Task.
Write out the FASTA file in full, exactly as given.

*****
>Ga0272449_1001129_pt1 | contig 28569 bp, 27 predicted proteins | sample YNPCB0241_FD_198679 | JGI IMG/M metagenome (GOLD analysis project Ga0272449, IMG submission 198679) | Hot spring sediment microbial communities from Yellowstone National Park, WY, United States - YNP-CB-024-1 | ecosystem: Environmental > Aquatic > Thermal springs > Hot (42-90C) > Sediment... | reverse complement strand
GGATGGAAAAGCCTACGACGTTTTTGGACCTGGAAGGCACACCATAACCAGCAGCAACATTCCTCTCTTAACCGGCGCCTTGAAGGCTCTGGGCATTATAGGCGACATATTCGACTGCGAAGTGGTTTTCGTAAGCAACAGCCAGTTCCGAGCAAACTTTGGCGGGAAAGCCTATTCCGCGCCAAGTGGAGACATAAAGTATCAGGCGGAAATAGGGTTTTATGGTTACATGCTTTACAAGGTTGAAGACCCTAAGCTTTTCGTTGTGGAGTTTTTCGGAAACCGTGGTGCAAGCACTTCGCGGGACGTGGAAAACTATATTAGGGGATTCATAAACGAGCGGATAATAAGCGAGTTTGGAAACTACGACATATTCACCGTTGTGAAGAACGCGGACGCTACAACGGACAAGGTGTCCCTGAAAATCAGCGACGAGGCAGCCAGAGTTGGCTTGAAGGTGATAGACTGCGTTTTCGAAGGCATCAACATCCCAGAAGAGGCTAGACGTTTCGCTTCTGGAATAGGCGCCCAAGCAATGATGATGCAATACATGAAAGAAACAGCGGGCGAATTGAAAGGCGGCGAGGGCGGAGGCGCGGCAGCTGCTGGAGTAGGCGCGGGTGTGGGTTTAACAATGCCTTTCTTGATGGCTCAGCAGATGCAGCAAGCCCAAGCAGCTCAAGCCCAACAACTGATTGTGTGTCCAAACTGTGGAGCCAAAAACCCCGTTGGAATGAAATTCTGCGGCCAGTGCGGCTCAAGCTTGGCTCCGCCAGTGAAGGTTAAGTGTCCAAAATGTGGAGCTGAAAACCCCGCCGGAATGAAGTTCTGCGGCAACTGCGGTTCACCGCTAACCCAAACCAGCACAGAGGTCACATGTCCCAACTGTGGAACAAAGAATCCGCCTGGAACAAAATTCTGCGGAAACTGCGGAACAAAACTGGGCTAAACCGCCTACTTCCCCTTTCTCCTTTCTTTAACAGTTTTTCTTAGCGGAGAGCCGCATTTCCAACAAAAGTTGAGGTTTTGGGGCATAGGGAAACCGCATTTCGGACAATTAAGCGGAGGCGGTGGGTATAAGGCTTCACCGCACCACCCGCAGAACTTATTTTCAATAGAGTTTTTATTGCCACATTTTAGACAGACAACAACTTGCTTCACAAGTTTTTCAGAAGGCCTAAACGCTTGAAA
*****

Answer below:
>Ga0272449_1001129_pt1 | contig 28569 bp, 27 predicted proteins | sample YNPCB0241_FD_198679 | JGI IMG/M metagenome (GOLD analysis project Ga0272449, IMG submission 198679) | Hot spring sediment microbial communities from Yellowstone National Park, WY, United States - YNP-CB-024-1 | ecosystem: Environmental > Aquatic > Thermal springs > Hot (42-90C) > Sediment... | reverse complement strand
GGATGGAAAAGCCTACGACGTTTTTGGACCTGGAAGGCACACCATAACCAGCAGCAACATTCCTCTCTTAACCGGCGCCTTGAAGGCTCTGGGCATTATAGGCGACATATTCGACTGCGAAGTGGTTTTCGTAAGCAACAGCCAGTTCCGAGCAAACTTTGGCGGGAAAGCCTATTCCGCGCCAAGTGGAGACATAAAGTATCAGGCGGAAATAGGGTTTTATGGTTACATGCTTTACAAGGTTGAAGACCCTAAGCTTTTCGTTGTGGAGTTTTTCGGAAACCGTGGTGCAAGCACTTCGCGGGACGTGGAAAACTATATTAGGGGATTCATAAACGAGCGGATAATAAGCGAGTTTGGAAACTACGACATATTCACCGTTGTGAAGAACGCGGACGCTACAACGGACAAGGTGTCCCTGAAAATCAGCGACGAGGCAGCCAGAGTTGGCTTGAAGGTGATAGACTGCGTTTTCGAAGGCATCAACATCCCAGAAGAGGCTAGACGTTTCGCTTCTGGAATAGGCGCCCAAGCAATGATGATGCAATACATGAAAGAAACAGCGGGCGAATTGAAAGGCGGCGAGGGCGGAGGCGCGGCAGCTGCTGGAGTAGGCGCGGGTGTGGGTTTAACAATGCCTTTCTTGATGGCTCAGCAGATGCAGCAAGCCCAAGCAGCTCAAGCCCAACAACTGATTGTGTGTCCAAACTGTGGAGCCAAAAACCCCGTTGGAATGAAATTCTGCGGCCAGTGCGGCTCAAGCTTGGCTCCGCCAGTGAAGGTTAAGTGTCCAAAATGTGGAGCTGAAAACCCCGCCGGAATGAAGTTCTGCGGCAACTGCGGTTCACCGCTAACCCAAACCAGCACAGAGGTCACATGTCCCAACTGTGGAACAAAGAATCCGCCTGGAACAAAATTCTGCGGAAACTGCGGAACAAAACTGGGCTAAACCGCCTACTTCCCCTTTCTCCTTTCTTTAACAGTTTTTCTTAGCGGAGAGCCGCATTTCCAACAAAAGTTGAGGTTTTGGGGCATAGGGAAACCGCATTTCGGACAATTAAGCGGAGGCGGTGGGTATAAGGCTTCACCGCACCACCCGCAGAACTTATTTTCAATAGAGTTTTTATTGCCACATTTTAGACAGACAACAACTTGCTTCACAAGTTTTTCAGAAGGCCTAAACGCTTGAAA